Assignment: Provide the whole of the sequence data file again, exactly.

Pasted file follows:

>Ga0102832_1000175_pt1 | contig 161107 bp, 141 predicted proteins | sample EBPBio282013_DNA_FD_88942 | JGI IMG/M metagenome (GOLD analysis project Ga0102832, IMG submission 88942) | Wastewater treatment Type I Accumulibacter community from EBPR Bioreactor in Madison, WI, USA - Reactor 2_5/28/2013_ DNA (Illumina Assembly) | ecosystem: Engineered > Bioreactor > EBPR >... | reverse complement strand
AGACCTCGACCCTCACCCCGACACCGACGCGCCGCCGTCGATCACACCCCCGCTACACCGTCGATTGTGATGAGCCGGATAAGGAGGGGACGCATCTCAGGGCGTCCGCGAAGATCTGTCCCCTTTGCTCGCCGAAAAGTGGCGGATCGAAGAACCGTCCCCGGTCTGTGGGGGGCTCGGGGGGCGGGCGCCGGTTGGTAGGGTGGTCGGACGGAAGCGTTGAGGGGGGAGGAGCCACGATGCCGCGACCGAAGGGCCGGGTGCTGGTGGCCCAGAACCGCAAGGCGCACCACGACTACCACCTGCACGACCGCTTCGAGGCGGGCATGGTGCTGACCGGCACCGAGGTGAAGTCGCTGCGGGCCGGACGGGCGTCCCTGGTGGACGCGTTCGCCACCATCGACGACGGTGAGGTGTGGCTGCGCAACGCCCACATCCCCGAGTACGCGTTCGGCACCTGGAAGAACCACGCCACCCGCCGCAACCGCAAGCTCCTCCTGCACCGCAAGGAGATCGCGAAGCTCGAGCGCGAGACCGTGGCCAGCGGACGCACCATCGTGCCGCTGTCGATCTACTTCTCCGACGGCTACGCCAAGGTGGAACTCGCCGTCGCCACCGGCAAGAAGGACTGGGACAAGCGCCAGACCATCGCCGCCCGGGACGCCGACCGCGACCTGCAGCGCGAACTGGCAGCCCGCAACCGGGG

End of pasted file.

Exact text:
>Ga0102832_1000175_pt1 | contig 161107 bp, 141 predicted proteins | sample EBPBio282013_DNA_FD_88942 | JGI IMG/M metagenome (GOLD analysis project Ga0102832, IMG submission 88942) | Wastewater treatment Type I Accumulibacter community from EBPR Bioreactor in Madison, WI, USA - Reactor 2_5/28/2013_ DNA (Illumina Assembly) | ecosystem: Engineered > Bioreactor > EBPR >... | reverse complement strand
AGACCTCGACCCTCACCCCGACACCGACGCGCCGCCGTCGATCACACCCCCGCTACACCGTCGATTGTGATGAGCCGGATAAGGAGGGGACGCATCTCAGGGCGTCCGCGAAGATCTGTCCCCTTTGCTCGCCGAAAAGTGGCGGATCGAAGAACCGTCCCCGGTCTGTGGGGGGCTCGGGGGGCGGGCGCCGGTTGGTAGGGTGGTCGGACGGAAGCGTTGAGGGGGGAGGAGCCACGATGCCGCGACCGAAGGGCCGGGTGCTGGTGGCCCAGAACCGCAAGGCGCACCACGACTACCACCTGCACGACCGCTTCGAGGCGGGCATGGTGCTGACCGGCACCGAGGTGAAGTCGCTGCGGGCCGGACGGGCGTCCCTGGTGGACGCGTTCGCCACCATCGACGACGGTGAGGTGTGGCTGCGCAACGCCCACATCCCCGAGTACGCGTTCGGCACCTGGAAGAACCACGCCACCCGCCGCAACCGCAAGCTCCTCCTGCACCGCAAGGAGATCGCGAAGCTCGAGCGCGAGACCGTGGCCAGCGGACGCACCATCGTGCCGCTGTCGATCTACTTCTCCGACGGCTACGCCAAGGTGGAACTCGCCGTCGCCACCGGCAAGAAGGACTGGGACAAGCGCCAGACCATCGCCGCCCGGGACGCCGACCGCGACCTGCAGCGCGAACTGGCAGCCCGCAACCGGGG